Big Read Menopause Sleep

Sleep and Menopause

MPowder Team

18 May, 2021


Why is it so hard to sleep when you feel so tired?

Last week’s Expert workshop focused on sleep in midlife. Dr Kat Lederle is one of the leading experts in the field of sleep therapy today - and holds a PhD in Human Circadian Physiology and Behaviour, and an MSc in Biosciences.

‘ If you are lucky enough to live until 90, you’ll spend 30 years of your life asleep’.
Dr Lederle, Founder of Somnia

 

Most women will talk to feeling a different kind of energy when they spend time with other women. And research is now revealing that instinct is right. Especially in times of heightened anxiety. Studies by both Stanford and UCLA show that, in times of stress, women don’t just experience the drive toward fight or flight — they also release oxytocin. This hormonal surge can compel women to “tend and befriend,” - we’ll move to protect our kids (if we have them), but also to connect with other women.

We know, from conversations within our community and from published research, that around 40% of women will experience difficulties with sleep in midlife. We learned that:

  • We all wake in the night - but often it is for such a short period of time our brains don’t even register

  • Our need for sleep does shift as we age

  • Our menopause years will sometimes bring sleep challenges as a result of hormone fluctuations, hot flashes, pain, mood, stress & anxiety, a lack of attention to diet...and more

  • Our perceptions of our ability to sleep can drive our ability to sleep; simply learning how to practice self-compassion can make a significant difference to getting rest

  • Mindfulness can reduce stress and aid sleep further: the act of observing thoughts rather than reacting to thoughts calms the mind

  • ‘Common humanity’ builds the ability to find rest: knowing that you’re not alone, that sleeplessness in midlife is common - and simply makes you human, can aid acceptance and, in time, promote sleep

Dr Lederle also shared the guidance she often uses in clinic to support a better quality of sleep:

  • Change the narrative: the anticipation of a poor night’s sleep, the fear of no sleep, the sense that you are a ‘bad sleeper’ - creates a vicious cycle. In Dr Lederle’s words; ‘our brain looks to find proof for the belief…’. We explored a simple mindfulness practice that helped us to view the thought rather than absorb the thought. By ‘unhooking from difficult thoughts’, we allow our minds to settle for a restful night.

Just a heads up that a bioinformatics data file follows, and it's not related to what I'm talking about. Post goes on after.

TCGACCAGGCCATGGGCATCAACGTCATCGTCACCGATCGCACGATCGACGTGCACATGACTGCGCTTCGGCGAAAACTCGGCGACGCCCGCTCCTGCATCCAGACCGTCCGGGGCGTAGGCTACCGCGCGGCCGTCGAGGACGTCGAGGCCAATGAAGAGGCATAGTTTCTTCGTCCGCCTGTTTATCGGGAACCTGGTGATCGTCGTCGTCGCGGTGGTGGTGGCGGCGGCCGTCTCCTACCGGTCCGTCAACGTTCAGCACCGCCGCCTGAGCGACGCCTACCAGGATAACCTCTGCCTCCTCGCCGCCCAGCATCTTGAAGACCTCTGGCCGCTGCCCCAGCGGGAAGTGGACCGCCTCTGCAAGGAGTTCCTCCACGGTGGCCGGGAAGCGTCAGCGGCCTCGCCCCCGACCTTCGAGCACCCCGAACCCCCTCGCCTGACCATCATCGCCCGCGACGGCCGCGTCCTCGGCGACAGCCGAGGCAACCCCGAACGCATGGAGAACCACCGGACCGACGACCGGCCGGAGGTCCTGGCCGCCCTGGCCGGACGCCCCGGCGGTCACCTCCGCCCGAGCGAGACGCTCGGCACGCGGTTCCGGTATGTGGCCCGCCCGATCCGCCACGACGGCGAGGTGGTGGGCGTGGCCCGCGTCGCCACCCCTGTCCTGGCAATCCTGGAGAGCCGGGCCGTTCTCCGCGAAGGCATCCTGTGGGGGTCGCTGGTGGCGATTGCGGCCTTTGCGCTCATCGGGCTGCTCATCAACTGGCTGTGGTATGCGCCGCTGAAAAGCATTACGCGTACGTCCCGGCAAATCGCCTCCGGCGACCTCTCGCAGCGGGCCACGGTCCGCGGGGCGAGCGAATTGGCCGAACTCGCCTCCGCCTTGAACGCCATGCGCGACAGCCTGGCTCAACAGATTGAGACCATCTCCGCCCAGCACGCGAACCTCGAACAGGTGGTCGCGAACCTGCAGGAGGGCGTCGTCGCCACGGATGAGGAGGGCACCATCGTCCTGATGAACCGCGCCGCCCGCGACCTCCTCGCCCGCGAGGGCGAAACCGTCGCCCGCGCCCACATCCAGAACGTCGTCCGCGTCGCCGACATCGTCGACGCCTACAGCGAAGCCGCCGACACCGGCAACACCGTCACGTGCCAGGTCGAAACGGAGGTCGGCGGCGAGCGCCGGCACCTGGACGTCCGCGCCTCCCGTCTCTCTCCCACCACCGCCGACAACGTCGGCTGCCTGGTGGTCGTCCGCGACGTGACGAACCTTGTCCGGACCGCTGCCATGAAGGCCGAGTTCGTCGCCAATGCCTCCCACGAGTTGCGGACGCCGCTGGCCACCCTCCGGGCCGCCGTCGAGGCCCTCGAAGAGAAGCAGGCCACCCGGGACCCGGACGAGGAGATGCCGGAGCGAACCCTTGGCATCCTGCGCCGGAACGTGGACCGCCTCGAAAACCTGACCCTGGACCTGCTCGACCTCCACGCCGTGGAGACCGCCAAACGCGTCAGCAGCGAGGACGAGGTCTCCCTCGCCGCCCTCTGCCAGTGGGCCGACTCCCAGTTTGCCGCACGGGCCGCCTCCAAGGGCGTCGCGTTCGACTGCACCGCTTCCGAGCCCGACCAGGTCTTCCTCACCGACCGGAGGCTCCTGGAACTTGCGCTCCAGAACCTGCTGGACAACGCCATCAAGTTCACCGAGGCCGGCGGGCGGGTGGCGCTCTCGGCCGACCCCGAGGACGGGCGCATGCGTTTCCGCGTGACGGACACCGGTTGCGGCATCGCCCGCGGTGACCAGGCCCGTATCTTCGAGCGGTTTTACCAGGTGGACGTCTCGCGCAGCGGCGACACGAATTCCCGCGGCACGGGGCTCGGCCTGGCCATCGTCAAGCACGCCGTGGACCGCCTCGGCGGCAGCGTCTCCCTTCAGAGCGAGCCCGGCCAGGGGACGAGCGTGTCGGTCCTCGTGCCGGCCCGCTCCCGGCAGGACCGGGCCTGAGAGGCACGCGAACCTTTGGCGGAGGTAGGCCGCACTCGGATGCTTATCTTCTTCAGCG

• Develop a healthy rhythm for a healthy sleep: we have all read about sleep hygiene - but Dr Lederle’s advice focused on consistency of practice and breadth of those rhythmic factors; from when you eat, to what you eat, from how you manage light at night, to the devices you use. All contribute to the signals you send to your brain about winding down for rest.

  • Find your personal sleep window: Did you know we are the only species that can control our sleep cycle? As Dr Lederle flagged ‘no other animal would put off sleep if they’re tired’...Her advice was for us to establish a healthy sleep window and stick to it. Women, statistically, are more likely to need to go to bed earlier than men - and sleep for longer than men. And, although 7-9 hours is considered optimal for most people, we will each have a natural sleep window. To find it, she recommends we take time off from work (a staycation is pretty easy to arrange right now, so use it!), and spend 3-5 days going to sleep when we feel tired and allowing ourselves to sleep until we naturally wake. Over time our bodies will work through the sleep deficit to find a new balance. That is the window you should then look to stick to, everyday.


As we learn more about the necessity of sleep for current and future health, giving yourself time to prioritise rest, with compassion and kindness, is critical. And, as Dr Lederle shared, shifting the quality of sleep, although not always immediate, with practice and the right mindset and routine, is within reach.

Why not start this evening? Eat early, turn off the TV, put the digital devices away, dim the lights and find some space to meditate. What is the worry that comes to mind when you stop? What are you anticipating about your rest tonight? Can you turn towards the pain point, the suffering thought, with kindness? And create distance by recognising it as simply a thought? This distance may just hold the key….

And, if you’re looking for tailored support, or just to learn more about Dr Lederle’s work with women, you can read more about Somnia HERE.


With love, the MPowder Team


Make midlife your superpower

@mpowderstore